Coal tit (Parus ater)

2
230

Bird Fact:

Length: 11 cm.
The male and female have like plumage.
Voice: In spring the characteristic ‘seetoo seetoo seetoo’, the courting call a soft sissi-sissi-sissi’, and a scolding ‘chi-chi-chich’.
Size of Egg: 13.3 – 16.8 x 10.15 – 12.1 mm

The coal tit is a bird of tall but not very deep coniferous forests, from lowland to mountain elevations, distributed throughout the whole of Europe except the northernmost parts. Its range extends eastward as far as Kamchatka and southern China and it is found also in northwest Africa.

It prefers pine woods but is plentiful also in spruce stands. In some parts of Great Britain and Ireland, it may also be found in mixed woods and in the mountain areas of southern Europe among beechwoods. Individuals from central, western and southern Europe are resident as a rule, whereas populations from eastern and northern Europe migrate in vast numbers to central Europe for the winter. Such journeys, however, are not undertaken regularly.

At the end of April the coal tit builds its nest of moss in a tree cavity; if there is a scarcity of these it will use hollow tree stumps, ground burrows, or rock crevices, lining the inside with hairs. It would also welcome a nesting box. The female lays 7 to 11 eggs, which she alone incubates for a period of 14 to 15 days, rarely a day more or less. The young are fed insects, insect larvae and spiders by both parents.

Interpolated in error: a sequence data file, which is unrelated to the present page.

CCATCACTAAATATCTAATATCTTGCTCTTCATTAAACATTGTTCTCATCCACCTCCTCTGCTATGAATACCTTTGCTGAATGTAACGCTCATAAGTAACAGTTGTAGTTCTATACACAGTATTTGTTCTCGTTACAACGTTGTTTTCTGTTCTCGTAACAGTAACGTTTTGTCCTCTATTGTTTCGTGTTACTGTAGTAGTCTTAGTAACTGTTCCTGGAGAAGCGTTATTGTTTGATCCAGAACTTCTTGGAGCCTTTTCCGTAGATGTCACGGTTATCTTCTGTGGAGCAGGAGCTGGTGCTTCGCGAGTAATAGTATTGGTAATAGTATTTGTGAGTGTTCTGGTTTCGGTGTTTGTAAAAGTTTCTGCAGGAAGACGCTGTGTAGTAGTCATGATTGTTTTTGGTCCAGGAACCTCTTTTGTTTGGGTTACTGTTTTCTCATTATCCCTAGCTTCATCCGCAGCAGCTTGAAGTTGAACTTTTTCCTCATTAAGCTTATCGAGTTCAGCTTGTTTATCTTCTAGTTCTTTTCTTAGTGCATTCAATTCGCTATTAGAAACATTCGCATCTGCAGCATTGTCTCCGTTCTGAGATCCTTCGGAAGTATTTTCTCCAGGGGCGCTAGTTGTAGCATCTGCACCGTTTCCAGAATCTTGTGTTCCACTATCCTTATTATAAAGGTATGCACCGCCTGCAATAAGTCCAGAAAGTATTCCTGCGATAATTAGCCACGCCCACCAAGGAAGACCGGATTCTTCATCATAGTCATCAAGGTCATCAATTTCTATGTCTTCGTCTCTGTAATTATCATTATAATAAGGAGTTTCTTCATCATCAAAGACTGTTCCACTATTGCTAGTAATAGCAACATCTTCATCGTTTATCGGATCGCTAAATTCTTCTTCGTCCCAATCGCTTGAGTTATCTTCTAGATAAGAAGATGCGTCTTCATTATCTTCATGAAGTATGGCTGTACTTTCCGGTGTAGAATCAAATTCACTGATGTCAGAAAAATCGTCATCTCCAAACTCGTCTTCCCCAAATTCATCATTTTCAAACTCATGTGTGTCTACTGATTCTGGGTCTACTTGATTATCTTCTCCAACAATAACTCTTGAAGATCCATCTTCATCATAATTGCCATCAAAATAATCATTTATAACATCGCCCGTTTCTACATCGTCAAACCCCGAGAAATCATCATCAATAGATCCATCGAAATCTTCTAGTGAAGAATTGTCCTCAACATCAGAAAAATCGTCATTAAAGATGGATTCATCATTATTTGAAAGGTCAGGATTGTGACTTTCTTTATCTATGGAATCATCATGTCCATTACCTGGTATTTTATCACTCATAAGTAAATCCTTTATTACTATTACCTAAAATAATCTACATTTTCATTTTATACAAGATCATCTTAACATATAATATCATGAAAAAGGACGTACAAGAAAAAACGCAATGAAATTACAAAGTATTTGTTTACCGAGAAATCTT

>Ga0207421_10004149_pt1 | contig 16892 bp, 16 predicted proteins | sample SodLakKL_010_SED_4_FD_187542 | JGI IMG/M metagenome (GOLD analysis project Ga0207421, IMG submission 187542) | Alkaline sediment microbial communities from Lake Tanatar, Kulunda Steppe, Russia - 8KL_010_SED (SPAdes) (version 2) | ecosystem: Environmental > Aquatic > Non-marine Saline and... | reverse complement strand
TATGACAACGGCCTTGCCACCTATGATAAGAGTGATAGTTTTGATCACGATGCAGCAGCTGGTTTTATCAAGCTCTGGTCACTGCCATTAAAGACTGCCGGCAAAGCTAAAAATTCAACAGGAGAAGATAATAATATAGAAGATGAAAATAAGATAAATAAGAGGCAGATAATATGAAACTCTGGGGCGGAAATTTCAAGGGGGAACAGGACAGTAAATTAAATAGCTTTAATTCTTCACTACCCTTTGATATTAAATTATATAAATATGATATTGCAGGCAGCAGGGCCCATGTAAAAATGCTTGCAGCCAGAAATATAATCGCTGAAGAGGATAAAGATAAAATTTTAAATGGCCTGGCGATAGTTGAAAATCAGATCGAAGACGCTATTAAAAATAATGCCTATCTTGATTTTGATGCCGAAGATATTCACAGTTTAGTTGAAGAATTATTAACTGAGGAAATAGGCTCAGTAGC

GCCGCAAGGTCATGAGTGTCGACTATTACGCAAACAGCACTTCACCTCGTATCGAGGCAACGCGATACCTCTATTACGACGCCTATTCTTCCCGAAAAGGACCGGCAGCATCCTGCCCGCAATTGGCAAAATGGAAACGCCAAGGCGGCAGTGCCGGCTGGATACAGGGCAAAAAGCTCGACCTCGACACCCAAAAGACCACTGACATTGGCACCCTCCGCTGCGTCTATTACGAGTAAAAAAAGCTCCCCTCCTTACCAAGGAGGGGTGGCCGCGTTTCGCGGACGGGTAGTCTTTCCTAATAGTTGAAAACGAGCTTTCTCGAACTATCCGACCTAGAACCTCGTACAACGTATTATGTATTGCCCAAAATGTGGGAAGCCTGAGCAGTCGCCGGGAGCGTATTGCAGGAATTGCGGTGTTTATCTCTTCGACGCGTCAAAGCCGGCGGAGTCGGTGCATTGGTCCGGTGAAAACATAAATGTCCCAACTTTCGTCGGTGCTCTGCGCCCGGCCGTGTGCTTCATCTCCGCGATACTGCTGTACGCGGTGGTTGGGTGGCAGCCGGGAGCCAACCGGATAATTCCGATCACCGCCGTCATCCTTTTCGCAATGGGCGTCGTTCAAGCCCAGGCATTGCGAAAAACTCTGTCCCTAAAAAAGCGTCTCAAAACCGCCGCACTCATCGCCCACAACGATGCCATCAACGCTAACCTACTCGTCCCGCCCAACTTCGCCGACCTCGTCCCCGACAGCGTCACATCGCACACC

They leave the nest at the age of 16 to 17 days, but continue to be fed by the adult birds for another two weeks. Having reared one brood the coal tit has a second, usually in July. Following the nesting period, the birds form flocks, roaming the woods of the surrounding countryside together with other tits, generally passing the night singly in tree cavities.

You may also know about:

Redwing – (Turdus Iliacus)

LEAVE A REPLY

Please enter your comment!
Please enter your name here